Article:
EROEI = Energy return on energy invested

During the research for my nuclear energy post, I came across this graph:

It shows a highly favorable EROEI for nuclear plants. Of course, as it comes from the World NuclearAssociation, hardly a neutral party, I took it with a grain of salt and chose not to include it in my post.

The funny thing is that I received the following press release today:
The press release is from Vestas, the (Danish) largest manufacturer of wind turbines today (with more than a third of the world market):

A V90-3.0 MW offshore wind turbine has to produce electricity for just 6.8 months, before it has produced as much energy as used throughout its design lifetime. In other words this turbine model earns its own worth more than 35 times during its design lifetime.

Furthermore, compared to the V80-2.0 MW offshore wind turbine, the 6.8 months constitutes an improvement of approximately 2.2 months.

If installed on a good site, the V90-3.0 MW wind turbine will generate approximately 280,000 MWh in 20 years – thus sparing the environment the impact of a net volume of approximately 230,000 tons of CO2, as compared to the figures for energy generated by a coal-fired power station.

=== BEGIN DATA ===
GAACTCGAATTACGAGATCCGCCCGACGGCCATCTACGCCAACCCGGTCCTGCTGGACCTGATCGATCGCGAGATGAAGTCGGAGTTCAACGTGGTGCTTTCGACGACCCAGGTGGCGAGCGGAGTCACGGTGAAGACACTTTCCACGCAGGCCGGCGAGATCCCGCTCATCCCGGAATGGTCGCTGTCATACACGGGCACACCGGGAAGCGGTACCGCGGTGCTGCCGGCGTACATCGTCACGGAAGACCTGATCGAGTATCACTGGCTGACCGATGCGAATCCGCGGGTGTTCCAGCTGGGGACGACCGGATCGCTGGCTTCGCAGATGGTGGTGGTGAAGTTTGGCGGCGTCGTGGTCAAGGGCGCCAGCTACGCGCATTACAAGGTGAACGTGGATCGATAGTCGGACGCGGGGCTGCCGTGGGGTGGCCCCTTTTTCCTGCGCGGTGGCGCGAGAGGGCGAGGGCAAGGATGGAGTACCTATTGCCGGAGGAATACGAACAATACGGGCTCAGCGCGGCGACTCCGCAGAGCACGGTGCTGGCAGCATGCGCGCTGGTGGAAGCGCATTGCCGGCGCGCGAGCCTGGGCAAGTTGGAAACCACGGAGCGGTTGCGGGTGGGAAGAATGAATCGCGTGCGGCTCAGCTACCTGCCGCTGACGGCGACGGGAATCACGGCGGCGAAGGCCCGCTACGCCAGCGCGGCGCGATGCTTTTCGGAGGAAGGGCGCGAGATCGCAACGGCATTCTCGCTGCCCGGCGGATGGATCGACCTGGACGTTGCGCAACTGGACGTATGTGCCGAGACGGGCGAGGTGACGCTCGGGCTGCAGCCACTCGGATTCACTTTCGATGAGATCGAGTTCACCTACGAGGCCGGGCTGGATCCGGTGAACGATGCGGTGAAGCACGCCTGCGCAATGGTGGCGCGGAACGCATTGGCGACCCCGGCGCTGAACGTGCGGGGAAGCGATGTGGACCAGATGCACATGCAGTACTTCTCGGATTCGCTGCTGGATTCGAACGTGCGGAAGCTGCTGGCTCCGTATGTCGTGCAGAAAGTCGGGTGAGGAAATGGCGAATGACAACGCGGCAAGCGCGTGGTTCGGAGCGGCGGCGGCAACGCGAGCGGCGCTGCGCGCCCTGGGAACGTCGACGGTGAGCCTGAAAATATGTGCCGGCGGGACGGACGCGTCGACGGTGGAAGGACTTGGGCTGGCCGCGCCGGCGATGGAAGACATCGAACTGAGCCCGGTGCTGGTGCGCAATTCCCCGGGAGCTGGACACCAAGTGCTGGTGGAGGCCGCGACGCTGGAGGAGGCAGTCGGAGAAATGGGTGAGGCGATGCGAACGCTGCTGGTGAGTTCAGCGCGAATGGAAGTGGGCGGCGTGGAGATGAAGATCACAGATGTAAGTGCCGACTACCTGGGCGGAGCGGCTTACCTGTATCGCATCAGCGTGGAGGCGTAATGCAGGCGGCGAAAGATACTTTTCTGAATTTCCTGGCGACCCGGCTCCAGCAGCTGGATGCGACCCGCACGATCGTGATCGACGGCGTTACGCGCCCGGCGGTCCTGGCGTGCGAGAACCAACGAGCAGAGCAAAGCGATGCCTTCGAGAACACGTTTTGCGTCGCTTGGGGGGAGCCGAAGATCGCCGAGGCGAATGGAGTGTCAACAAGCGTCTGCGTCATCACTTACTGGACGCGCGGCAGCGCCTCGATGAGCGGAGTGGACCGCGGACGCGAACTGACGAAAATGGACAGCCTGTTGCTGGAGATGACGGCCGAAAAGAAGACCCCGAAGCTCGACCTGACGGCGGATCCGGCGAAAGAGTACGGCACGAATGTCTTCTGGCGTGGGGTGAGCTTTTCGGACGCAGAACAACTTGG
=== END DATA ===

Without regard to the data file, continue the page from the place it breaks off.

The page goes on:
The above-mentioned are two of the results from a life cycle assessment (LCA), which Vestas completed of a V90-3.0 MW wind turbine in 2004. The calculations prove the environmental advantages of Vestas turbines also when taking the whole life cycle into consideration.

A life cycle assessment is both a mapping and an evaluation of the potential impact of the wind turbine on the external environment throughout its lifetime. The life cycle assessment for the V90-3.0 MW wind turbine is divided into four phases. 

  • The production phase, which covers the period from obtaining the raw materials to the completion of the wind turbine
  • Transport of the wind turbine components and erection of the wind turbine
  • Operation and maintenance throughout the 20-year design lifetime of the wind turbine
  • Disposal of the wind turbine.

Vestas provides a more detailed summary of the life cycle assessments as well as more detailed reports (see the links in that page); I’ll just steal one graph:

But the nucleocrats also provide some detailed studies, summarised in this document which regroups a number of findings which I have no way to assess but which look well-researched. The graph above summarises the main finding, i.e. that nuclear energy supposedly has a great EROEI.

So, who will help me to make sense of these numbers?

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